• One-way methods: Asynchronous method calls that return immediately without waiting for a response. Methods without a declared return type are considered one-way from the client. In the Echo example, the SendString() method is a one-way method.
  • Events: When necessary, a server may send unsolicited messages to the client, called events. Events declare their method name on the return side of the -> operator. In the Echo example, the OnString() method is an event.

Creating a FIDL library

FIDL libraries group FIDL source files together. A library acts as a namespace for the protocols it contains, and FIDL source files can implicitly access all other declarations within the same library. FIDL source files must import any declarations from another library.

The Fuchsia build system provides the fidl() build target to compile FIDL source files into a library. The name of the library target must match the library declarations in each source file. See the following BUILD.gn example for the fuchsia.examples library:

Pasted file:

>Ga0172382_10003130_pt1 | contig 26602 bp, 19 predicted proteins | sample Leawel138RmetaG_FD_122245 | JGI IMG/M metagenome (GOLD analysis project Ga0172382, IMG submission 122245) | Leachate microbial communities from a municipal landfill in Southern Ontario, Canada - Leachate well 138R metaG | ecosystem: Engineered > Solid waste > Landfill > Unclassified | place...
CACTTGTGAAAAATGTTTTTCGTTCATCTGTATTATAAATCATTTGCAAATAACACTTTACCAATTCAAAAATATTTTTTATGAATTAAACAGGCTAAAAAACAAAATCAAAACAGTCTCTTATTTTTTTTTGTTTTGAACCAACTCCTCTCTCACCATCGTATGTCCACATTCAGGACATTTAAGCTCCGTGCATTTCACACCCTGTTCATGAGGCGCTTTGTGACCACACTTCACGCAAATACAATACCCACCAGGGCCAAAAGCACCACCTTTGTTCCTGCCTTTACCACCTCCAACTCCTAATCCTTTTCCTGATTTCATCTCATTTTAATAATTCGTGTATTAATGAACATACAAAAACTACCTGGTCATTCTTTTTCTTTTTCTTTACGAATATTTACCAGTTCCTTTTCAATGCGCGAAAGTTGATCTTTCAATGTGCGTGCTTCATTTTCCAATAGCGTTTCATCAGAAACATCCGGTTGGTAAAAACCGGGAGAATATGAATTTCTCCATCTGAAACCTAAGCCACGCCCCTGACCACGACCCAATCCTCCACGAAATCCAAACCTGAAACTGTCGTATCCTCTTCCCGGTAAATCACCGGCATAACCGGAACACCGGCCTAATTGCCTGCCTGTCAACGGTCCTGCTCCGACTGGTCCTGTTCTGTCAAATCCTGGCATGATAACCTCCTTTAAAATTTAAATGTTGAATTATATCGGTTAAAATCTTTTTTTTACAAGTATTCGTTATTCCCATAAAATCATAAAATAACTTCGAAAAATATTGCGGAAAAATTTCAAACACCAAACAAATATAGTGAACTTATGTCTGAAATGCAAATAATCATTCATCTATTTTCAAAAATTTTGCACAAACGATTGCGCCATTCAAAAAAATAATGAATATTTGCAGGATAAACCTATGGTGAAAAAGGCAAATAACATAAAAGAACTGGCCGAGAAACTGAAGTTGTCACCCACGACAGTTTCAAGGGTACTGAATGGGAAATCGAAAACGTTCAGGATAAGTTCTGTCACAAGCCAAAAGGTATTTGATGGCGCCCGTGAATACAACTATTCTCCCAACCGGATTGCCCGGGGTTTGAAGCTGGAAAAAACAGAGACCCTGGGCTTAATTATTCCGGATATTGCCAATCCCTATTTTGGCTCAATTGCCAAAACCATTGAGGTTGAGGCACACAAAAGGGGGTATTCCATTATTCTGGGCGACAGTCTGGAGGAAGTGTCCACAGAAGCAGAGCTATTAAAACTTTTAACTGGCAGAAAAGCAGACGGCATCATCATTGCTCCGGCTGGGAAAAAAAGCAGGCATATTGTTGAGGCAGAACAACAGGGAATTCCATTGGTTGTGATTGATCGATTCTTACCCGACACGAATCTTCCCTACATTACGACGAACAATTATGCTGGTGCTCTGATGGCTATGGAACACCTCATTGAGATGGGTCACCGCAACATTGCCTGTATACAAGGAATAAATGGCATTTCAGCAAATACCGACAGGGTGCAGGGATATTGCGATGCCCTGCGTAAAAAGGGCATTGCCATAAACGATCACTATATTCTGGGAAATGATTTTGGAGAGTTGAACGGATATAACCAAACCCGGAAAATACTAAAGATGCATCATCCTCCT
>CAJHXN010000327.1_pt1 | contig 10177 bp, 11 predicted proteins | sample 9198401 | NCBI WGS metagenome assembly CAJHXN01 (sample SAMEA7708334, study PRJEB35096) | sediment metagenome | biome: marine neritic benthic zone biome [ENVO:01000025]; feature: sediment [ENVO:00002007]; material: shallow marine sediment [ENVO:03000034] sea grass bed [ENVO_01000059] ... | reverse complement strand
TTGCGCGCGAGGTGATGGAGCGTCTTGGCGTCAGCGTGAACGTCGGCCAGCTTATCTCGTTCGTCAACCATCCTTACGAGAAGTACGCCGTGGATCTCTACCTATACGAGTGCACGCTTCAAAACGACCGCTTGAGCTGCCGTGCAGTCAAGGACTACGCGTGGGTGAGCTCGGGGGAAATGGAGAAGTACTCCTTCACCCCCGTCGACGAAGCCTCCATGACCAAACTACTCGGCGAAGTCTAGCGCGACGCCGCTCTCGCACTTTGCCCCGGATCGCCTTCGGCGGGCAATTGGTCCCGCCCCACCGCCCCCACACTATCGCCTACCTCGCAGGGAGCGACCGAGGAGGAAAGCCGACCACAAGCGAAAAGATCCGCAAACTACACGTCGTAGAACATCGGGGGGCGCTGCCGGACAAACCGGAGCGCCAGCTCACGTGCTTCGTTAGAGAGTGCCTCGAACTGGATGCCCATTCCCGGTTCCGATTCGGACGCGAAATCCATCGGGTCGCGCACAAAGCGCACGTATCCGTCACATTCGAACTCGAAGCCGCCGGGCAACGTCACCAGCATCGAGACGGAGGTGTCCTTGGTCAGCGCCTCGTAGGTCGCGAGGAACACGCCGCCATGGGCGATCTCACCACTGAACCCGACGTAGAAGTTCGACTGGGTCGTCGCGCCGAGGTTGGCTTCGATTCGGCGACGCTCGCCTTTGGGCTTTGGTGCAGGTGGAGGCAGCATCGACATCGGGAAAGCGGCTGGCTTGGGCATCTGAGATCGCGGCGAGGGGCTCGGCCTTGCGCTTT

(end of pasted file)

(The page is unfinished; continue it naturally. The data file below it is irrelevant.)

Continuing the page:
# Import the fidl GN template.
import("//build/fidl/fidl.gni")

# Define a FIDL library target.
fidl("fuchsia.examples") {
  # FIDL source files contained in library
  sources = [
    "echo.fidl",
  ]
}

At build time, the FIDL Compiler (fidlc) frontend tool validates and compiles the library source files into a JSON Intermediate Representation (IR). This JSON IR format is the basis for the FIDL bindings.

Generating FIDL bindings

Components consume FIDL protocols through generated code called FIDL bindings. Bindings encode and decode requests and responses as FIDL messages and transfer them over the underlying IPC channel. The language-specific binding libraries provide wrappers around these structures to align interactions with familiar programming idioms.